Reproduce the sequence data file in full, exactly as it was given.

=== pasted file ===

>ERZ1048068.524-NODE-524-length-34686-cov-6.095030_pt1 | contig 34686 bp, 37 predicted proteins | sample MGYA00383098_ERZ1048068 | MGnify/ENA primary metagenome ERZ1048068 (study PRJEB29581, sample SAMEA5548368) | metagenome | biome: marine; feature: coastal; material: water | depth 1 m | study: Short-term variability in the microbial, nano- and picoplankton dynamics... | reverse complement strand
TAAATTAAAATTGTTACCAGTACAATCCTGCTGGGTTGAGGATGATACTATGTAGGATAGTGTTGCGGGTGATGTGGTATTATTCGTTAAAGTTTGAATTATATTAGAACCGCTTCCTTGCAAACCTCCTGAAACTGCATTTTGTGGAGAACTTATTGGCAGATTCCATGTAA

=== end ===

>ERZ1048068.524-NODE-524-length-34686-cov-6.095030_pt1 | contig 34686 bp, 37 predicted proteins | sample MGYA00383098_ERZ1048068 | MGnify/ENA primary metagenome ERZ1048068 (study PRJEB29581, sample SAMEA5548368) | metagenome | biome: marine; feature: coastal; material: water | depth 1 m | study: Short-term variability in the microbial, nano- and picoplankton dynamics... | reverse complement strand
TAAATTAAAATTGTTACCAGTACAATCCTGCTGGGTTGAGGATGATACTATGTAGGATAGTGTTGCGGGTGATGTGGTATTATTCGTTAAAGTTTGAATTATATTAGAACCGCTTCCTTGCAAACCTCCTGAAACTGCATTTTGTGGAGAACTTATTGGCAGATTCCATGTAA